Soybean Aphid Egg Hatch Nearly Complete

May 11, 2022
ICM News

Iowa’s most significant soybean insect pest, the soybean aphid, has host-alternating biology. Its primary host is buckthorn, an invasive shrub often found in hedgerows and roadside ditches, and its secondary host is soybean. For most of the year, soybean aphids exist as cold-hardy eggs on buckthorn branches near leaf buds. For many aphids that overwinter as an egg, hatching often happens when the host resumes spring growth. This makes biological sense because the aphids feed on phloem from actively growing tissue. If egg hatch happens too soon, they can suffer mortality from starvation.

We can track soybean aphid development using growing degree days (GDD), and research has confirmed that eggs hatch around the time buckthorn buds swell. Soybean aphid egg hatch occurs between 147-154 degree days (base 50°F) and buckthorn bud swell happens shortly after that (165-171 degree days). Based on air temperatures in 2022 (Figure 1), egg hatch is nearly complete in northern Iowa, where most of the buckthorn in Iowa is located.

Growing degree days map.
Figure 1. Accumulated growing degree days (base 50) in Iowa from January 1 to May 11, 2022. Map courtesy of the Iowa Environmental Mesonet, Iowa State University Department of Agronomy.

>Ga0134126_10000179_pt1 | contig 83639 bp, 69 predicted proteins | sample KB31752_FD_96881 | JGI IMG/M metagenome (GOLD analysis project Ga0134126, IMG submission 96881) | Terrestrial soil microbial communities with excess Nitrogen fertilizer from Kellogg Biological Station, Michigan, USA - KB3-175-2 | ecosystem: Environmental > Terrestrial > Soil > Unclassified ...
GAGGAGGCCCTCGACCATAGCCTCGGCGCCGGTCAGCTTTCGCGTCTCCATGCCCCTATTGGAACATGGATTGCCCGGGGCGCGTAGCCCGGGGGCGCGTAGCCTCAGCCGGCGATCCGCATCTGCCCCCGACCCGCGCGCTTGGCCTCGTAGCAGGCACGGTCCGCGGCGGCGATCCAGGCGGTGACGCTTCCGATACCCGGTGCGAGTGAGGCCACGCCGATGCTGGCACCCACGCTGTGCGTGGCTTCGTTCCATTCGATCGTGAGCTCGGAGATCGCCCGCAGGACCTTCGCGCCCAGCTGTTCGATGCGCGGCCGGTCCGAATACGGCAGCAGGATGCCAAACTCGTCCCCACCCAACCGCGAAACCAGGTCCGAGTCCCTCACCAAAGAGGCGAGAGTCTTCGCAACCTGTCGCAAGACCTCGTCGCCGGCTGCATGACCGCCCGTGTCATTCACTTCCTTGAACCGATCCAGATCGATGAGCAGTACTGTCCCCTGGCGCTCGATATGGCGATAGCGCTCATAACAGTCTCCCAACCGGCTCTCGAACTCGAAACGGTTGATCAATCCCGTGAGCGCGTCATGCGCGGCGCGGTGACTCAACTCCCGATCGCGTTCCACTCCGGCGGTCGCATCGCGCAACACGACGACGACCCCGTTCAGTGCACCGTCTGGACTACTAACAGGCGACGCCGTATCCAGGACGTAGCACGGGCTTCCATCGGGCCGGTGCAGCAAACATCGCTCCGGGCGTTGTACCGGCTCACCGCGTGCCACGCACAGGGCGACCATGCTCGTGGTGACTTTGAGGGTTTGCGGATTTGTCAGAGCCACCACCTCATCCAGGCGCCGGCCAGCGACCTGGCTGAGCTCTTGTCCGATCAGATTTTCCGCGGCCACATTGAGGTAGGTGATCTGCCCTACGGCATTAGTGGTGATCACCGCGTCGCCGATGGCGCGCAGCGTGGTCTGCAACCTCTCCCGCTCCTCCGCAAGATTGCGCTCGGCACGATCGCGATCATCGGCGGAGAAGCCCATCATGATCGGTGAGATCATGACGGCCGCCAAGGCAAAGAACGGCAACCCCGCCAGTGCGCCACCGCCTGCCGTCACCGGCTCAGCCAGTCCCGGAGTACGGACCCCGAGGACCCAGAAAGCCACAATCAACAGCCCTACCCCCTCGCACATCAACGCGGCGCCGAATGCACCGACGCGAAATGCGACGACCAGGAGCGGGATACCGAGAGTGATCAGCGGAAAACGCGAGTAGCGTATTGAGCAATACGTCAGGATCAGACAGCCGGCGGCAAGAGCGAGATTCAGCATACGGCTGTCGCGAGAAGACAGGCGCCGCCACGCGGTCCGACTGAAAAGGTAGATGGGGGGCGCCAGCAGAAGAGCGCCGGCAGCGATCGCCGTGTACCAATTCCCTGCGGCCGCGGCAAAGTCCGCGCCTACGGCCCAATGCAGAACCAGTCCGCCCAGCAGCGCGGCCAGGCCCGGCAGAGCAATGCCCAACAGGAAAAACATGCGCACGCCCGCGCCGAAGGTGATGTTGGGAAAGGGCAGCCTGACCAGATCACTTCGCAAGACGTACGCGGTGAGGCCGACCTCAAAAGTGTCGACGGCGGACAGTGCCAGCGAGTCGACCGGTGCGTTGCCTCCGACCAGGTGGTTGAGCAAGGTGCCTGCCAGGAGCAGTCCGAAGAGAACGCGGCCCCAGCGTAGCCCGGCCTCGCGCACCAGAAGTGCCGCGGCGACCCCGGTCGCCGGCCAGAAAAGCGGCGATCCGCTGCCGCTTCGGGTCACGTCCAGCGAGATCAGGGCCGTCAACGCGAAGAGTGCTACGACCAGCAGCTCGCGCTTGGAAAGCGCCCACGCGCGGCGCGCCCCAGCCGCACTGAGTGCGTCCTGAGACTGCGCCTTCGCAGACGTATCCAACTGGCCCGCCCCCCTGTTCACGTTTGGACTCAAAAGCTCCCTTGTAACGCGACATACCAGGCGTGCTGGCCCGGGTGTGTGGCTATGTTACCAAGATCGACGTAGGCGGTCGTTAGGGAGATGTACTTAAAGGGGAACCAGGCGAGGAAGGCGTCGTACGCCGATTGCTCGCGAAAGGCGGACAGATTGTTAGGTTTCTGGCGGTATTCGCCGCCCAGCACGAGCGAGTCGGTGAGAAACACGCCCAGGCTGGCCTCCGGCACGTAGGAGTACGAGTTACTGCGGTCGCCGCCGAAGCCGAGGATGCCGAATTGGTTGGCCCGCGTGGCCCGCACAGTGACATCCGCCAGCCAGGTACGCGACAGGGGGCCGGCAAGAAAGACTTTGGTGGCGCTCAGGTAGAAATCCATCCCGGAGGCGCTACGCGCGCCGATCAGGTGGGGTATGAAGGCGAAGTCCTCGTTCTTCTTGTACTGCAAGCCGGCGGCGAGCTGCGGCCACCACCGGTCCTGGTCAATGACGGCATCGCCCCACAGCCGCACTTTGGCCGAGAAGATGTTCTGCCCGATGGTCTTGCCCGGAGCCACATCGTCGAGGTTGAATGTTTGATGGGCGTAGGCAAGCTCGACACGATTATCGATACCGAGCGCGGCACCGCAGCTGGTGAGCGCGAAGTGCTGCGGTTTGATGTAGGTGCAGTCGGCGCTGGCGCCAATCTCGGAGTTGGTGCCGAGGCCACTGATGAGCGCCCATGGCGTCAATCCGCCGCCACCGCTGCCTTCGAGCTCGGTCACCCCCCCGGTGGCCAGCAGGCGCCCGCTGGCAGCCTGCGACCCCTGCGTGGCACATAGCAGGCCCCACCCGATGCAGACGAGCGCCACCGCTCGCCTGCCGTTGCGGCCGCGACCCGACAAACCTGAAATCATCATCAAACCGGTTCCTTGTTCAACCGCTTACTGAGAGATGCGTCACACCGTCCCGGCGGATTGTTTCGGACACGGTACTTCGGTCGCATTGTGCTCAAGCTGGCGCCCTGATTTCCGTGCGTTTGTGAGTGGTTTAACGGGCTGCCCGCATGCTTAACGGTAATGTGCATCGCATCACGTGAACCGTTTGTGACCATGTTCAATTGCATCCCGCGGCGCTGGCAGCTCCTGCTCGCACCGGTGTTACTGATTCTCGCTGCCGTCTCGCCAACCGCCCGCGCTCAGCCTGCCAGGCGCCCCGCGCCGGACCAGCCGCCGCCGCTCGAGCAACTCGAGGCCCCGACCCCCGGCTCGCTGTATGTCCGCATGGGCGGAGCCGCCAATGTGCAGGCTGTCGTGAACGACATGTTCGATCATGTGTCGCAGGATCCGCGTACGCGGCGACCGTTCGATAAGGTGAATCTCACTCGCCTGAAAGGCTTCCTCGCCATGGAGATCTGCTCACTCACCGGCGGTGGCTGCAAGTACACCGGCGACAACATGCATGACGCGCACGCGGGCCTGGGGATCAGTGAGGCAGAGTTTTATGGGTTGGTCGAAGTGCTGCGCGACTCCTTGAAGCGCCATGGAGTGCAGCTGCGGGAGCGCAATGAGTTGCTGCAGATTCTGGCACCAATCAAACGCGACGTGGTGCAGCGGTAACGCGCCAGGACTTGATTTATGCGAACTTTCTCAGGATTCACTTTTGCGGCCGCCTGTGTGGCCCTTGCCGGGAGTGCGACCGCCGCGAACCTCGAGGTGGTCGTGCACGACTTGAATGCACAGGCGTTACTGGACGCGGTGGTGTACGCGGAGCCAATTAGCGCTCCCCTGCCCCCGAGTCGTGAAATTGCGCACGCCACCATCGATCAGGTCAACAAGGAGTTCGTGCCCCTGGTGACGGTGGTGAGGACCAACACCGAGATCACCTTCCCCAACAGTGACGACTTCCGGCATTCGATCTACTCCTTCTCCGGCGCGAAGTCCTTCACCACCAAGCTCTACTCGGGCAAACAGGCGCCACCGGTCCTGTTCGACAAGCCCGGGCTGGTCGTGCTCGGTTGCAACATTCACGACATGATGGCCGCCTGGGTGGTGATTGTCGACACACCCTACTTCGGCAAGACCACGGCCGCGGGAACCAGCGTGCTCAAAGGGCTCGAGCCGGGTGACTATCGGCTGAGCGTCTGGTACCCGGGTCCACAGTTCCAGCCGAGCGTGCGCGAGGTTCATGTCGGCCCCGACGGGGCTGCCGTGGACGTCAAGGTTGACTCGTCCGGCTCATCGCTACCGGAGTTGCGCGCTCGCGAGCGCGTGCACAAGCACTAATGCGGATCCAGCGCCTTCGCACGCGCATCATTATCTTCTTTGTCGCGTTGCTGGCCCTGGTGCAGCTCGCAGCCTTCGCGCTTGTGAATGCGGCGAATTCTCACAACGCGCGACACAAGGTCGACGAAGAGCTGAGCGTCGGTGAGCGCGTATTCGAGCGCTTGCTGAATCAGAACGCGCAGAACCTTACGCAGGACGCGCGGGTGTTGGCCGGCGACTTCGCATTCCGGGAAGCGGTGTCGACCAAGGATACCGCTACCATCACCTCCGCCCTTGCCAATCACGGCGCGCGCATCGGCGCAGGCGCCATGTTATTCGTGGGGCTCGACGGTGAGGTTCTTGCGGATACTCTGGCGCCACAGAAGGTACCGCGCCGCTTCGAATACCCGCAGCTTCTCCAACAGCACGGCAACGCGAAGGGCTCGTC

After soybean aphid eggs hatch, they go through a few asexual generations on buckthorn before leaving in search of soybean. Soybean aphid may colonize plants as early as the beginning of June, but these infestations are typically short-lived due to natural enemy activity and environmental factors. However, infestations are sporadic and change quickly, so scouting throughout the growing season is the best way to understand how populations are changing and whether management is required. Begin scouting soybeans for soybean aphid in June and continue to scout every seven to 10 days. Learn more about soybean aphid identification, biology, scouting, and management in this encyclopedia article.

Links to this article are strongly encouraged, and this article may be republished without further permission if published as written and if credit is given to the author, Integrated Crop Management News, and Iowa State University Extension and Outreach. If this article is to be used in any other manner, permission from the author is required. This article was originally published on May 11, 2022. The information contained within may not be the most current and accurate depending on when it is accessed.


Ashley Dean Agriculture and Natural Resources Extension Specialist II

Ashley is an education extension specialist for field crop entomology at Iowa State University. She coordinates the Iowa Moth Trapping Network, the Regional Corn Rootworm Monitoring Network, and the Iowa Pest Alert Network. She also develops educational resources for field crop pests in Iowa and ...

Erin Hodgson Professor

Dr. Erin Hodgson started working in the Department of Entomology, now the Department of Plant Pathology, Entomology, and Microbiology, at Iowa State University in 2009. She is a professor with extension and research responsibilities in corn and soybeans. She has a general background in integrated...